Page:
The History of the Periodic Table

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Since the ancient times, people like the Greeks were acknowledged of the existence of elements, but only knew of common ones like gold, tin, and copper. It wasn't until the middle of the nineteenth century when about 50 elements were discovered and scientists began to wonder if the elements vary from each other or if a pattern is represented in the arrangement of the elements. A number of scientists tried different kinds of patterns. For example, the German scientist Johann Wolfgang Döbereiner tried grouping the three halogens elements (chlorine, bromine, and iodine) in a consecutive order of atomic weights. The idea of putting the elements together finally took shape when the two scientists, Dmitry Mendeleev and Julius Lothar Meyer successfully arranged the order of the elements by their atomic weight and discovered that the properties of the elements recur in the same pattern. With the works of these scientists, the periodic table was created as well as the periodic law. With this set, scientists as of today had been able to organize the elements without much trouble and were able to discover unknown elements. Although there are many elements in the world and many of them have not always been known of, the periodic table had been created to classify these elements as well as the table's corresponding patterns and trends.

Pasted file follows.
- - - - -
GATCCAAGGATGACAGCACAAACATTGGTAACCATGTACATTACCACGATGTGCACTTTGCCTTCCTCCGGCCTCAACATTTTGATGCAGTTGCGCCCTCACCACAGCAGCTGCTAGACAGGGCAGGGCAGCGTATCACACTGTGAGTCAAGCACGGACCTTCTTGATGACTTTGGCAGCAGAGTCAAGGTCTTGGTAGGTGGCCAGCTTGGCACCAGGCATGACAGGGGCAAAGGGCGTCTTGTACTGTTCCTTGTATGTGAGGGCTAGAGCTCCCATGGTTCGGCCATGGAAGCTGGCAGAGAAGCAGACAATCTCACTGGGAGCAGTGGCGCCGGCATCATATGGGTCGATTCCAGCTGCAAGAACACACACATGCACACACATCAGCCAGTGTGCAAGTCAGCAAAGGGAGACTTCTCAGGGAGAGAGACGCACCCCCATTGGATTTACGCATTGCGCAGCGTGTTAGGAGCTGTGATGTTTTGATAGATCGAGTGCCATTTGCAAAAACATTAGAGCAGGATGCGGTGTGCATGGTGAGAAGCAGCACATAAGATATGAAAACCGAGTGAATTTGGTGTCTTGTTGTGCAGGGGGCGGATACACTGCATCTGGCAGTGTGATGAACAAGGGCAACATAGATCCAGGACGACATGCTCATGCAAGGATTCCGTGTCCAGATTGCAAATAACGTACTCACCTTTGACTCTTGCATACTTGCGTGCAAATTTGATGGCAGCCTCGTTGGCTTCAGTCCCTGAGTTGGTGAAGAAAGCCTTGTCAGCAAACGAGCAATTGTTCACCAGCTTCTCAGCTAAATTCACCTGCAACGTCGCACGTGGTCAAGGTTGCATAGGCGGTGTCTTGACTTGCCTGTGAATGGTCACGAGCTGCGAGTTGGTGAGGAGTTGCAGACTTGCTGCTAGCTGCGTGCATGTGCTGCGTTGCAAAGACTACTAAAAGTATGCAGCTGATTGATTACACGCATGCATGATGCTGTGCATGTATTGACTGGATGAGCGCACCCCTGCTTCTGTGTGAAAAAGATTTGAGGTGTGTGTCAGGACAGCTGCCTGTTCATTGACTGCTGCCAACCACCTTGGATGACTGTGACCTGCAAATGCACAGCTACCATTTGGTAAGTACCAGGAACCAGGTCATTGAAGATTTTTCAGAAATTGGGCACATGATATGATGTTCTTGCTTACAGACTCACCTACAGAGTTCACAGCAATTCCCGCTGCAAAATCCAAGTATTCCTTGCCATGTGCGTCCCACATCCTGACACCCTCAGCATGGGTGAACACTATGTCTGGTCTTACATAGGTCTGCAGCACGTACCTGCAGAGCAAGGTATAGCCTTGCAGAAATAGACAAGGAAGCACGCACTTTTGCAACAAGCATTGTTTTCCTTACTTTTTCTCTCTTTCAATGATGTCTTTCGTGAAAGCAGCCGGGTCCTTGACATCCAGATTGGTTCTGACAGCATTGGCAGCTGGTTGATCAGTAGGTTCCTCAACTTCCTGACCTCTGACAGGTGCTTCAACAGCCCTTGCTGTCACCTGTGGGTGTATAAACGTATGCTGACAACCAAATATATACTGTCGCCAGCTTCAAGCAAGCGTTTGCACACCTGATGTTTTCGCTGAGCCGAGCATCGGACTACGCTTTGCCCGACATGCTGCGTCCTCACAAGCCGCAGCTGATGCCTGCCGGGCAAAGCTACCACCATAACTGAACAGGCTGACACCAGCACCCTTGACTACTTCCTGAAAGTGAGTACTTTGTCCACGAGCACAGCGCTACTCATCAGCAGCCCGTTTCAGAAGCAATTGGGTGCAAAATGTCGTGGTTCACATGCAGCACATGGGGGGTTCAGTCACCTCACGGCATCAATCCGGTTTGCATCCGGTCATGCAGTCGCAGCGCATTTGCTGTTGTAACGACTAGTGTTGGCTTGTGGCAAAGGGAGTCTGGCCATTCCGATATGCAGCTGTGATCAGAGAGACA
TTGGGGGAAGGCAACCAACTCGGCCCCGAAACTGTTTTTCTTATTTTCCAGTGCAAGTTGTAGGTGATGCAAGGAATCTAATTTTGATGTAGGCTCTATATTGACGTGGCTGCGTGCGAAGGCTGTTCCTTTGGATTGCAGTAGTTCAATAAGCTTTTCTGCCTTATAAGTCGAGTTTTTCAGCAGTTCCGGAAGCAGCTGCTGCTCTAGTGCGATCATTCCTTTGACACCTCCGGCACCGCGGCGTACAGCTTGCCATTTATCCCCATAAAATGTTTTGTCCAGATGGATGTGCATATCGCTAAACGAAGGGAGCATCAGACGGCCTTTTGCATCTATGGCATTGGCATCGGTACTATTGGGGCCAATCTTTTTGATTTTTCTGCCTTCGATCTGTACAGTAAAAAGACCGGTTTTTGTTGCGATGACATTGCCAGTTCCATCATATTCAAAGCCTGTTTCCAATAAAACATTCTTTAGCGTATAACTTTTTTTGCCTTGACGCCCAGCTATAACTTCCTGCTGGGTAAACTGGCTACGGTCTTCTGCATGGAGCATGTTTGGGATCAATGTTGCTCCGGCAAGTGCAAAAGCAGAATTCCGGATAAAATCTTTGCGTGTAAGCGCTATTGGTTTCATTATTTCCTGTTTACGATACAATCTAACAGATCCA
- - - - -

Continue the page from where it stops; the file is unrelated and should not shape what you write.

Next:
During the ancient times, the philosopher, Aristotle made a proposal saying that there are four elements which are fire, water, earth, and wind. All of these elements can be combined in any ways to form other elements. Unfortunately, his theory was later disregarded after the identity of chemical elements began to be discovered. For centuries, the chemical elements had been cumulating since the discovery of the first element. Finally, there had been a point of time where scientists began to wonder if there is a pattern that can organize all the elements together. And also, scientists began wonder if any sort of relationship is present among...
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